Monday, January 10, 2011

The Devil is In the Details - Especially at a Distance

It was warm enough to bring a short tunnel out of storage and set up the course I posted yesterday.  I had hoped to work on a bunch of different sequences, but I quickly discovered that getting Belle to run to the second tunnel using the numbers in the white circles was not that easy.  

The problem turned out to be my mistaken belief that standing parallel to Belle's path from #3 to #4 was the way to go.  Some of the runs were successful, but certainly there has to be a way to be more consistent.  I confess I was unable to spot the problem in the video I shot (mostly because I used a tripod and I'm so far away from the camera).  I figured out what I was doing wrong by accident when we later in the afternoon to try again.

Because of the constraint of the bonus line, I was stopping while Belle was in tunnel #3 or shortly after she exited.  This is something that happens when you are sending your dog 50 feet or more away from you.  Sooner or later you run out of real estate.  Coming smoothly and gradually to a stop after Belle exits the first tunnel is probably the best plan, but it's not always easy to execute.  In training, I'm trying to get Belle to realize that I want her to go on when I come to a stop with my feet in a wide stride, my hand out-stretched and my voice cuing her to continue.   What I failed to realize was that standing parallel to the path I wanted her to take wasn't supporting her line to the second tunnel.  Without that subtle pressure on her line, Belle had to guess what I wanted.  Since a dog tends to turn in toward her handler, much of the time, she turns left.  Even when she took the second tunnel, you can see she slows down and looks back at me.

Since getting to the second tunnel turned out to be difficult, I should have rewarded Belle upon exiting the tunnel when she made the right choice.  When we went out a second time, later in the afternoon, I made sure to reward the correct choice by tossing her ball for her as she exited the tunnel.  Hopefully, we'll be able to go out tomorrow and work on this some more.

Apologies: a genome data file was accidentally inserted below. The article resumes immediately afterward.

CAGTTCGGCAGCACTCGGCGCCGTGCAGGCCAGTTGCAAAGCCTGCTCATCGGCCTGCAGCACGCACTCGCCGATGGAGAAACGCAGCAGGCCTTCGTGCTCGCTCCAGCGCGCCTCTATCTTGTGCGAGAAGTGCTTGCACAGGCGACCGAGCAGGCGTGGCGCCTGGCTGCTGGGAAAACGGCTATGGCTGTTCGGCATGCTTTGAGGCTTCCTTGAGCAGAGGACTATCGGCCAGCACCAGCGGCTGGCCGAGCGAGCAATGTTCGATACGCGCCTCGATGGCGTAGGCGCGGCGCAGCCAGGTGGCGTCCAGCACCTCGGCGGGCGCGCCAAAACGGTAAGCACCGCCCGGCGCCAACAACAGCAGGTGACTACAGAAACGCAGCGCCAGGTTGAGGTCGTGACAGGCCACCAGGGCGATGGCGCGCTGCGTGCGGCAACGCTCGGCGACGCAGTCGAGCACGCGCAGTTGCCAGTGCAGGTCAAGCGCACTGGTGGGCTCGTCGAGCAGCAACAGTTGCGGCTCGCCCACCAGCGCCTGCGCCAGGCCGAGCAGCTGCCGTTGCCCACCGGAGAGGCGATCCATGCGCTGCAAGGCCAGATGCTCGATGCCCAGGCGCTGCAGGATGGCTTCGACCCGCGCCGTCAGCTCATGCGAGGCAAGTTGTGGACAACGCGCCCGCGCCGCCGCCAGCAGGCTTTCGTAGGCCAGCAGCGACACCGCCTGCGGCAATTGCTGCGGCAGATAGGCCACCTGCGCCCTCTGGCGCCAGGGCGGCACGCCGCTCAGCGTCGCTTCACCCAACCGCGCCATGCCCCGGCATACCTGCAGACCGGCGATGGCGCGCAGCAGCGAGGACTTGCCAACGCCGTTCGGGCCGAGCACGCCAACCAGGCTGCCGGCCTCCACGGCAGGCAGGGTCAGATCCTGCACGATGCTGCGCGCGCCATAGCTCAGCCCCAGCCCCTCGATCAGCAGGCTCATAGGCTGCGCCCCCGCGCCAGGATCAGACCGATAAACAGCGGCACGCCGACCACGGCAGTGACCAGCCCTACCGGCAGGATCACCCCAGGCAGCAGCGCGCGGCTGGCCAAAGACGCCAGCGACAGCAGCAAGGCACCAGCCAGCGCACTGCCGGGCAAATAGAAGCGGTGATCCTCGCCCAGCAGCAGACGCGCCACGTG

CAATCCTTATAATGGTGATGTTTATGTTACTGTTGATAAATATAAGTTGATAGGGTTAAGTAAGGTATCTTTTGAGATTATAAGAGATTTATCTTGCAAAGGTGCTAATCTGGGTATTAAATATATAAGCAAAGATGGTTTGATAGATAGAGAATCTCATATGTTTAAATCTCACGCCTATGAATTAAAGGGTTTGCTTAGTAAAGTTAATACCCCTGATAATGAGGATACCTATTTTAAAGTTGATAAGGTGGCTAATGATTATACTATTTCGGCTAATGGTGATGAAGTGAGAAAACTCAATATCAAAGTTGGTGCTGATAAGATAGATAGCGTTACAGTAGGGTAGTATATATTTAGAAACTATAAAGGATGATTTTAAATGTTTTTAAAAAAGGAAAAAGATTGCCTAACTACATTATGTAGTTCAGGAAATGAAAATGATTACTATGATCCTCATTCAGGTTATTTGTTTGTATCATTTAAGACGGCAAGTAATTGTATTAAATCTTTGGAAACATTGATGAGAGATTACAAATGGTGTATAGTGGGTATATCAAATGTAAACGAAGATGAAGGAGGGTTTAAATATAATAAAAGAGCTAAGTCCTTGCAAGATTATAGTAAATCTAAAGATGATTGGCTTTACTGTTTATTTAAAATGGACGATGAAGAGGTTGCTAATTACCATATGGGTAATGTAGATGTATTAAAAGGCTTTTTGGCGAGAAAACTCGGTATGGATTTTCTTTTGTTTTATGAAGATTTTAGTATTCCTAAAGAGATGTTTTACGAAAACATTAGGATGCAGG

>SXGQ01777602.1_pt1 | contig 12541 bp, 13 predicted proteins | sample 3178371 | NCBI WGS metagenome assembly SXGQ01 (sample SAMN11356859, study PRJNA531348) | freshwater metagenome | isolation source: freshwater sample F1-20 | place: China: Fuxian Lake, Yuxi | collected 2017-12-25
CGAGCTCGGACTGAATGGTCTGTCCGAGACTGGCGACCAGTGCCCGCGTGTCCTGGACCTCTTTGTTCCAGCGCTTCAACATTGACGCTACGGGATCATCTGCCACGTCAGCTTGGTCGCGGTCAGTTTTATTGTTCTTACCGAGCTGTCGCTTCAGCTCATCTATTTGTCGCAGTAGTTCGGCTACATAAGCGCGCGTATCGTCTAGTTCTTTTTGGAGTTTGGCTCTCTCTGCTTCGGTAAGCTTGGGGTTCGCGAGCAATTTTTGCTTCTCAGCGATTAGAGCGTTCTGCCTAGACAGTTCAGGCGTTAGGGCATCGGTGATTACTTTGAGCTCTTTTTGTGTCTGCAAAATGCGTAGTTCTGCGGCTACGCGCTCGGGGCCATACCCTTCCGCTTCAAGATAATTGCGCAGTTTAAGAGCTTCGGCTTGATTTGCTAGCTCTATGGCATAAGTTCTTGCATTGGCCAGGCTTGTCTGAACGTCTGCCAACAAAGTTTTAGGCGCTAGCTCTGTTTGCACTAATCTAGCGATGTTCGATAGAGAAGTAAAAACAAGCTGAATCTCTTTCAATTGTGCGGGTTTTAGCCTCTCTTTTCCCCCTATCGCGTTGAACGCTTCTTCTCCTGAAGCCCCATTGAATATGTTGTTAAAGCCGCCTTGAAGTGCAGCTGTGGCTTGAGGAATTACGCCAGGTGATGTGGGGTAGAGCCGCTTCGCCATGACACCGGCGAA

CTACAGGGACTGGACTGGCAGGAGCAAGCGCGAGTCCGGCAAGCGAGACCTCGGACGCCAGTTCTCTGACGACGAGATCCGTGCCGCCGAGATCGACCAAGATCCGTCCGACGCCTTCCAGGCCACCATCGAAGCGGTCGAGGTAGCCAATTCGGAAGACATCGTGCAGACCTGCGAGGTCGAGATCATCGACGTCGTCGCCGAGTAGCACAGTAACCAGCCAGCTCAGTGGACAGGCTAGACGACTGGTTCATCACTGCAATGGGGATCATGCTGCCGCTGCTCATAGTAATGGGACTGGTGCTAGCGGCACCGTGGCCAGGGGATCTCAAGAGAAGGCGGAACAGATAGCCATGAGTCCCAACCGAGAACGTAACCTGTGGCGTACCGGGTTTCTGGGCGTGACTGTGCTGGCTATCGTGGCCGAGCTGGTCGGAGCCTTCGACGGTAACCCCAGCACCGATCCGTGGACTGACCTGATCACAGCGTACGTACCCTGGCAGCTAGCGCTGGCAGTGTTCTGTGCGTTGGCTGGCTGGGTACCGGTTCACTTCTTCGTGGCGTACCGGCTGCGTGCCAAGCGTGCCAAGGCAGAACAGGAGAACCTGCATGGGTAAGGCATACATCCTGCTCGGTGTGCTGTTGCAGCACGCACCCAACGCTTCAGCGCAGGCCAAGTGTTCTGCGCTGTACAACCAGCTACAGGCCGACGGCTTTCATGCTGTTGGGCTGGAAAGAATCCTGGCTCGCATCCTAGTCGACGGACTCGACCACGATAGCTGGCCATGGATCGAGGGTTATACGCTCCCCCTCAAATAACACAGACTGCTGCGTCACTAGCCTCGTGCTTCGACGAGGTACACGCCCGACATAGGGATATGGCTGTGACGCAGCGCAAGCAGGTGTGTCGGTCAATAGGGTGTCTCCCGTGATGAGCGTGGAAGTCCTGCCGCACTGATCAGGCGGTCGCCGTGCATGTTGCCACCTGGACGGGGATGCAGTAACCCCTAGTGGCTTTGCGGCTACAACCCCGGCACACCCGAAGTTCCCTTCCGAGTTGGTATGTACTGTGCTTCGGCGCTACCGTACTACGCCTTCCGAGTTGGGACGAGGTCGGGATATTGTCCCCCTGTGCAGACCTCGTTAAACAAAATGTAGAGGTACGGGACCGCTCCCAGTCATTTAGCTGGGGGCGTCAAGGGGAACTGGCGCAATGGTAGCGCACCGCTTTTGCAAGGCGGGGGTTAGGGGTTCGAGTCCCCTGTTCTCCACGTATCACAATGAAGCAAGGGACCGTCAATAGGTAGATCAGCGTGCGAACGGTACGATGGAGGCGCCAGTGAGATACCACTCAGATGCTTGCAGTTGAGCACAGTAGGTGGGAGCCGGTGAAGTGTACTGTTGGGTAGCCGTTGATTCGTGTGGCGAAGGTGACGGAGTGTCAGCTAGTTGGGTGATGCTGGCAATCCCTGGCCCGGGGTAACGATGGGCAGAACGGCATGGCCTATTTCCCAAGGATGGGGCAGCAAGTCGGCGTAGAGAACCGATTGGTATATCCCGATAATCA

I also took Dusty out to work.  We concentrated on the dark circle sequence, beginning at the straight tunnel.  Once he was successful with that, we backed up to the second jump and then to the first.  For Dusty, the bonus line was at the exit of the first tunnel.


  1. Would a solid "GO tunnel", "GO ON, tunnel" have helped solidify what your body ques couldn't?

  2. I gave her various verbal cues, but when they weren't supported by pressure on her line they weren't that successful. Additionally, I think it is best to not teach a dog to ignore your body cues in favor of a verbal.

    Part of the challenge in distance work is making your body cues big enough that the dog can see them. Another challenge is to give unambiguous body cues. Running parallel to your dog's line is not an effective way to get relatively close to them. If you are behind them, it is important to run so that you are converging on the line you want them to run. If you are ahead, then you can run a straight line because the dog will be running to catch up with you.

  3. If I understand correctly...getting Belle to drive to the 2nd tunnel you had to gently 'push' towards her (and to the right) to keep her from turning towards you instead of just pushing straight ahead of you (and her). I assume it has to not be too big of a push otherwise you'd be pushing her towards the right-side jump instead of straight ahead to the tunnel? But then again, I guess neither your body nor your verbal is giving a "turn" command...

    My Holly's max distance line is about midway between the first tunnel and next jump, but I hope to increase that distance by the end of this year. Her confidence in me (and herself) is slowly building :)

    This is VERY interesting and very helpful! Thanks!

  4. That's right. Fear of pushing Belle over the off-course jump was what made me think I should be paralleling her path to the tunnel. I even stopped moving to check the way my feet were pointing. I thought, "Good girl, they're pointing straight ahead." Unfortunately, if you think about it, "straight ahead" is not really pointing at the tunnel entrance. Body angled slightly toward the line puts my feet pointing at the entrance.

    I really look forward to working some more with this setup in order to learn how I have to handle at a distance so that Belle understands what obstacles I want her to take.

  5. It snowed last night, so I put a jump where the straight tunnel was. This made it much easier for me (practically a no-brainer) to move on a converging path as I sent Belle to the the curved tunnel.